Three Features That Make Waze a Better App Than Google Maps on Android Auto

But despite several high-profile developers bringing their navigation software to the world of Android Auto, Google Maps and Waze remain the top choices for users out there. And it’s no wonder why.

Three Features That Make Waze a Better App Than Google Maps on Android Auto

By Bogdan Popa

Both Google Maps and Waze continue to offer an impressive arsenal of features, all at absolutely no cost, and what’s more, available completely free of charge. While alternatives like Sygic do come with premium capabilities offered with a subscription, Google Maps and Waze are focusing on delivering the complete feature package at absolutely no cost, regardless of platform.

But what sets Google Maps and Waze apart from the rest of the crowd is the impressive lineup of features, though, at the same time, each of them comes with its very own set of pros and cons.

When it comes to a comparison between the two, Google’s decision to continue offering two navigation solutions makes little sense for some people, especially since their goal is to get drivers to a defined destination faster, safer, and easier.

Waze, on the other hand, has been equipped with its very own exclusive capabilities that make it a better choice than Google Maps, including on Google’s Android Auto. And today, we’re highlighting three of them.

The traffic reports

First of all, it’s the signature Waze feature: the crowdsourcing engine that allows drivers on the road to send reports, including for speed traps, accidents, traffic jams, and other hazards they come across.

This particular feature is what makes Waze so special: thanks to the gigantic community powering it, Waze has become incredibly accurate, and it’s therefore capable of providing live traffic updates in a way that makes public roads much safer in real-time.

While some traffic reports have made their way to Google Maps as well, it’s pretty clear Google too wants Waze to excel in terms of such capabilities, so the app comes with a long list of supported reports, including even for roadkill, flood, hail, fog, ice, and unplowed roads.

So while the traffic reports are incredibly handy, it’s the community behind them that makes everything possible, therefore turning Waze into a traffic companion that’s super-accurate in 99% of the cases.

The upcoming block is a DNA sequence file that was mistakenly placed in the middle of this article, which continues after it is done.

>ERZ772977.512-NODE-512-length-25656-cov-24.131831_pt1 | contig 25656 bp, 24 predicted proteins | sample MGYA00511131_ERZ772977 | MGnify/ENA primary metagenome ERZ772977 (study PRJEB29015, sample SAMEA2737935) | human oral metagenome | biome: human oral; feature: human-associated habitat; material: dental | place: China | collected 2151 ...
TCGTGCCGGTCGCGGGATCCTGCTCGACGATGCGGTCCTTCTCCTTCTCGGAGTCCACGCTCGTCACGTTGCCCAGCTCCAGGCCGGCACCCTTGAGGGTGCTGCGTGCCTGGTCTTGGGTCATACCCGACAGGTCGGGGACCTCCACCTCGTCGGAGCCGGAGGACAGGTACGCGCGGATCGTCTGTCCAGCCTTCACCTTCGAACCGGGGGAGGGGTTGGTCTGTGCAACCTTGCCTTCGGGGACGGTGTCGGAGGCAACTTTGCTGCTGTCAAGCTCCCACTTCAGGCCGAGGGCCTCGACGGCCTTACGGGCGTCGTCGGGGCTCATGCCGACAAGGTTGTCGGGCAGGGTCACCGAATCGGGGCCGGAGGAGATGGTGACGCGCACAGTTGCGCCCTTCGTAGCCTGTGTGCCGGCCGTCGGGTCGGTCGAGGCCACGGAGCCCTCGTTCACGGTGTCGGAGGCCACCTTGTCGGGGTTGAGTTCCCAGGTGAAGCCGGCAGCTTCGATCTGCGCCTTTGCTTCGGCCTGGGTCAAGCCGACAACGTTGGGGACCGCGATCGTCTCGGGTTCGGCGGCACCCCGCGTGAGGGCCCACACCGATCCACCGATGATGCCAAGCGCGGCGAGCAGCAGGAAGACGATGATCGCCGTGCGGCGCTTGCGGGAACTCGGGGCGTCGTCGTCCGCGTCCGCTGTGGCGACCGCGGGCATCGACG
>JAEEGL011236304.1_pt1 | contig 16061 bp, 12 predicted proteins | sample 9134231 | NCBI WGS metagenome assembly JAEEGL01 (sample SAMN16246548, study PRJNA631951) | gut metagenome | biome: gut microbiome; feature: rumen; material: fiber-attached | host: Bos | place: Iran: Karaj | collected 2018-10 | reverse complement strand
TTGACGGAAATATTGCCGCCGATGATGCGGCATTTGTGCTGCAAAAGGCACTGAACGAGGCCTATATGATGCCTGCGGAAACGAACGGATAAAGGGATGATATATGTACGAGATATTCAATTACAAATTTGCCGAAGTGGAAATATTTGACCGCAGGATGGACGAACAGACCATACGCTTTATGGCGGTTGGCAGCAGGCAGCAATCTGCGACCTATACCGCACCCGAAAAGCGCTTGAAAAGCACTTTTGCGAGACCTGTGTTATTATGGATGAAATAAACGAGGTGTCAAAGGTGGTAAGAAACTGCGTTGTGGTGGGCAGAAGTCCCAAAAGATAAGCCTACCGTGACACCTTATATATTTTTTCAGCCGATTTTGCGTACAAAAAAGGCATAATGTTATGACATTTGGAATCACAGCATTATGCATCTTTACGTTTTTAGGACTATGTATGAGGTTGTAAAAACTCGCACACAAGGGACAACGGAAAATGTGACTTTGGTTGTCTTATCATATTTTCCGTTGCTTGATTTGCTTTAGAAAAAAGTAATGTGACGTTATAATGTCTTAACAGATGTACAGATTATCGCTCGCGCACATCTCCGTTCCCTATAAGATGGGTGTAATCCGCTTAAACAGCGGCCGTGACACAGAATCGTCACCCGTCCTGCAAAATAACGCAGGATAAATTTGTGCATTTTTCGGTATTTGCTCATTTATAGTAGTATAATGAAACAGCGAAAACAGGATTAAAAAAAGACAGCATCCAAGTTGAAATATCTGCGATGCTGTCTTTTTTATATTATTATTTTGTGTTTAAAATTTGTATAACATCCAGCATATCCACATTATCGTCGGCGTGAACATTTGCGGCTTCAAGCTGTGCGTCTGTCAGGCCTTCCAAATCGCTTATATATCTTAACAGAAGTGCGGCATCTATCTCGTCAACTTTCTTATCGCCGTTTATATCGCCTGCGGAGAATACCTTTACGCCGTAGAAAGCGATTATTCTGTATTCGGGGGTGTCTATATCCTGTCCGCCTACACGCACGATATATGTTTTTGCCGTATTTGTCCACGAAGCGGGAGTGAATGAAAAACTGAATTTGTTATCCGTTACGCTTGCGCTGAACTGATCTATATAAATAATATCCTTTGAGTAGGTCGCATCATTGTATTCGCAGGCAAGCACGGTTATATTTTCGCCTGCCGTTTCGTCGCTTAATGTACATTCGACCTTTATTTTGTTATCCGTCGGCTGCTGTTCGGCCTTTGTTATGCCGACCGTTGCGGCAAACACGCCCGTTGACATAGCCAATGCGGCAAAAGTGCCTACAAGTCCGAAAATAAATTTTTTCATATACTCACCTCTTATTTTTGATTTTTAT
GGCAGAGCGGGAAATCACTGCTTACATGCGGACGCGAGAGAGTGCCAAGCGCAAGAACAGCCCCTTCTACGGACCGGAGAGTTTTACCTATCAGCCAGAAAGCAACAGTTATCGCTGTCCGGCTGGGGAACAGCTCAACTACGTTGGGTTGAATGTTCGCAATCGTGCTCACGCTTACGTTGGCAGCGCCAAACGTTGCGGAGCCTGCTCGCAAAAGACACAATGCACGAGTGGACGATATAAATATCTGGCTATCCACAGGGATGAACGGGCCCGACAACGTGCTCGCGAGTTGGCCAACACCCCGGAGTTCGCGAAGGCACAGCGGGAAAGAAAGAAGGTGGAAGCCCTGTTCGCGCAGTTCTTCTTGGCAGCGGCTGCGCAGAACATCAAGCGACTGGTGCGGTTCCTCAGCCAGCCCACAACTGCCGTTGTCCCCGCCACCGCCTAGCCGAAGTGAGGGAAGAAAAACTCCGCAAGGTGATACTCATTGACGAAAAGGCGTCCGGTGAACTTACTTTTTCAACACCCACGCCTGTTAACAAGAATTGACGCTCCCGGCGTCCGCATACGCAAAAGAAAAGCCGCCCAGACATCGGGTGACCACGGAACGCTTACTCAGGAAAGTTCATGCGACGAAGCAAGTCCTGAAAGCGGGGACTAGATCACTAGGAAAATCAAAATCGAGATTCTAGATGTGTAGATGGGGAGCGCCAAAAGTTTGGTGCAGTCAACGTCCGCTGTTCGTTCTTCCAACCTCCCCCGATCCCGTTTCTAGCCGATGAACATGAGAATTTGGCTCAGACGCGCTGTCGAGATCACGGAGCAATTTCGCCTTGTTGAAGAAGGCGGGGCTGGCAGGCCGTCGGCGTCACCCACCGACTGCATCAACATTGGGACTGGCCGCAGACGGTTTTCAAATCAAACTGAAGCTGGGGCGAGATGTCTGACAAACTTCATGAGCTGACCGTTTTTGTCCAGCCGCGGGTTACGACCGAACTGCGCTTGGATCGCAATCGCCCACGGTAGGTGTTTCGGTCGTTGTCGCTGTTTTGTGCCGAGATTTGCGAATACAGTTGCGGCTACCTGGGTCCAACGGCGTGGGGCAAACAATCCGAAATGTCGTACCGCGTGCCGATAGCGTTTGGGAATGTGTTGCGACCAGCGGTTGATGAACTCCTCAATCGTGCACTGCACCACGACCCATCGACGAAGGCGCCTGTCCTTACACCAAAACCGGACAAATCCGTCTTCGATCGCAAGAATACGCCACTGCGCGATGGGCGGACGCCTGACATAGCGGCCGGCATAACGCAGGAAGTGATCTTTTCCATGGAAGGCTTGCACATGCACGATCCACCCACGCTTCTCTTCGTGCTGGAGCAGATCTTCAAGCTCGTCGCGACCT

The customization options

Another thing that makes Waze more special than Google Maps is the customization side of the app. As compared to Google Maps, Waze comes with moods, vehicle icons, and navigation voices that are often refreshed with custom packs, sometimes as part of partnerships between the company and other vendors.

Most recently, for example, Waze partnered with Microsoft to release a pack of Halo goodies, therefore letting you replace your vehicle icon with custom content inspired by the upcoming game. Special voice packages and moods have also been released.

The only shortcoming is that all these updates are typically part of limited-time offers, so they are removed after 30 days. But even so, Waze still provides more customization options than Google Maps, where most people have decided to stick with the boring blue arrow because the vehicle icon settings are incredibly limited.

The speedometer

And last but not least, it’s the speedometer, a feature that also shows up on Google Maps for some but is missing for so many others.

Google has never provided too many details on why the speedometer is indeed available in Google Maps only for a handful of users, but when it comes to such a feature, Waze offers the full capabilities to everybody out there.

The speedometer bundled with Waze shows not only the current speed but also warns you (both visually and using audio alerts) when you exceed the limit. And given the information is also based on data provided by map editors, everything is once again super-accurate and up-to-date, so you can safely rely on it to make sure you’re not getting a ticket.

Of course, this accurate speedometer can also become a double-edged sword, especially when combined with the speed trap reports, but when used properly, it’s a feature that everybody loves, and which should become available for everybody running Google Maps as well.

Originally published at Auto evolution